Using the generated ideas, the Author advises to develop multiple conceptual solutions, e.g. solutions for new products in a short term, conceptual solutions for next generation and future generation products, etc. (See slide (below-left).)  It is the Author's recommendation to develop strategies for next and future generation products by keeping the ideal solution in mind.  The slide (below-right) makes the position of TRIZ clear in the 'scientific methods'.  As is described above, the product goal has to be decided by using QFD.  The higher the goal, the better, the Author says.  Then in the R&D stage TRIZ is used to solve the technical problems for embodying the goal.  Concrete conceptual solutions must be the results.  We should foresee the future and decide not only tactics but also strategies.  The TRIZ process can be done on the desk by using our brains.  Then in the next step, by using Taguchi Method, structure of the products are to be determined so as to make the system tolerant to error conditions and perfect in the QCD requirements.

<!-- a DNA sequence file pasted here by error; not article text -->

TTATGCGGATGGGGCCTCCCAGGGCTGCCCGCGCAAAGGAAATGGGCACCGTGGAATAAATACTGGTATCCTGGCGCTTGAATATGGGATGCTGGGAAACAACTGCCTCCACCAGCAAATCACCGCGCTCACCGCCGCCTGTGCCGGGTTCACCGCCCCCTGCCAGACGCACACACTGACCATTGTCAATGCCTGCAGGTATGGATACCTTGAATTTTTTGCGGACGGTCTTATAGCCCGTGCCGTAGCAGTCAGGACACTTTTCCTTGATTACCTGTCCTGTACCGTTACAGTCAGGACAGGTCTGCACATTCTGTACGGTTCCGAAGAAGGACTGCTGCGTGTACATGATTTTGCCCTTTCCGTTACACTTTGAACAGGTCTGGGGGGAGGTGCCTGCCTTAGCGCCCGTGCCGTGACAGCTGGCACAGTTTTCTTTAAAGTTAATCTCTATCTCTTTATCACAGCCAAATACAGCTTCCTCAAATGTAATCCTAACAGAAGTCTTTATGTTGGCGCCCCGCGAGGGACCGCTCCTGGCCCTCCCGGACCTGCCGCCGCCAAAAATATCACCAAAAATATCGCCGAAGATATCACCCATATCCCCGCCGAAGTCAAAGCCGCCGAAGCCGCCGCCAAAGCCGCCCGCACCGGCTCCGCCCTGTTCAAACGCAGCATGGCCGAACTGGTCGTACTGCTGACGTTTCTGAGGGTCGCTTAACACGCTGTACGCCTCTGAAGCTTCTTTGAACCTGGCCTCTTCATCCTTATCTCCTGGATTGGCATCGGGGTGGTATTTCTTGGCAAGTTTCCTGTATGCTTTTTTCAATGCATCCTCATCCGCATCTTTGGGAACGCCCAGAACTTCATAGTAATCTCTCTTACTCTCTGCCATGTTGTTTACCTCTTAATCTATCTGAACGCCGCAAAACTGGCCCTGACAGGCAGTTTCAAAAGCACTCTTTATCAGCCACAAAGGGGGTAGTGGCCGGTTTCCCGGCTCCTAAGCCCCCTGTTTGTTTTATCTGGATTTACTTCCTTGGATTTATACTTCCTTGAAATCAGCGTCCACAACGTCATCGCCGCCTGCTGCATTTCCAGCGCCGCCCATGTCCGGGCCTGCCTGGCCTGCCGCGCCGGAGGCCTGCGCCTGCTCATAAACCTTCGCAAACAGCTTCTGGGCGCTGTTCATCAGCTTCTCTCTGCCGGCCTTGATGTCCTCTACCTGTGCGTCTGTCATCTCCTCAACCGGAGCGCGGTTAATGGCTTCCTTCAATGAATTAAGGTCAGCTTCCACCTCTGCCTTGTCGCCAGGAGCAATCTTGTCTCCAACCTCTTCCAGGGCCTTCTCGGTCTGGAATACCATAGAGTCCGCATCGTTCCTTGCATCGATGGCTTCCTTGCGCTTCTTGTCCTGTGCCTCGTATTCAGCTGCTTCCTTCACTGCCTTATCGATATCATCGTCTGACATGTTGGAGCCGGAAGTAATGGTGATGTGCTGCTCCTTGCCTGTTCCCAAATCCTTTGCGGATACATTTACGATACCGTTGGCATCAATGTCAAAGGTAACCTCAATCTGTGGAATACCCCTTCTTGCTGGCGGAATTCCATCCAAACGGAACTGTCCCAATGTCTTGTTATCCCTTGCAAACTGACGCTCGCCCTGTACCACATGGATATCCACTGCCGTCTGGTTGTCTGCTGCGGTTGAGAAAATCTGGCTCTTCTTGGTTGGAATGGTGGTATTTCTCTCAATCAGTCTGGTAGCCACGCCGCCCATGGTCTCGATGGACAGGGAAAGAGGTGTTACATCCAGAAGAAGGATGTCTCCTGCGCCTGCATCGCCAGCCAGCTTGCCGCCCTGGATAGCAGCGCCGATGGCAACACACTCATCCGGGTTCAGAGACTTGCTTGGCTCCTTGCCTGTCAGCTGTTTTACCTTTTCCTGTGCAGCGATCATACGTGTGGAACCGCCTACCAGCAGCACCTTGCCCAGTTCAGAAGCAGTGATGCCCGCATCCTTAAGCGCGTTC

Now the Author starts the explanation of the third of the 'scientific methods', i.e., Taguchi Method (or Quality Engineering).  The slide (below-left) states the general idea of TM as 'to control the characteristics of control factors to minimize the influence of noise factors'.  The procedure of TM is illustrated in the slide (below-right).  First, choosing the control factors and their values (of two to four levels), combined experiments are designed according to the orthogonal arrays.  Then the results of the experiments are plotted in the factor-effort chart.  And then the optimal control factors are estimated so as to minimize the variation (or larger S/N ratio) and to match the mean (or adjust with the sensitivity).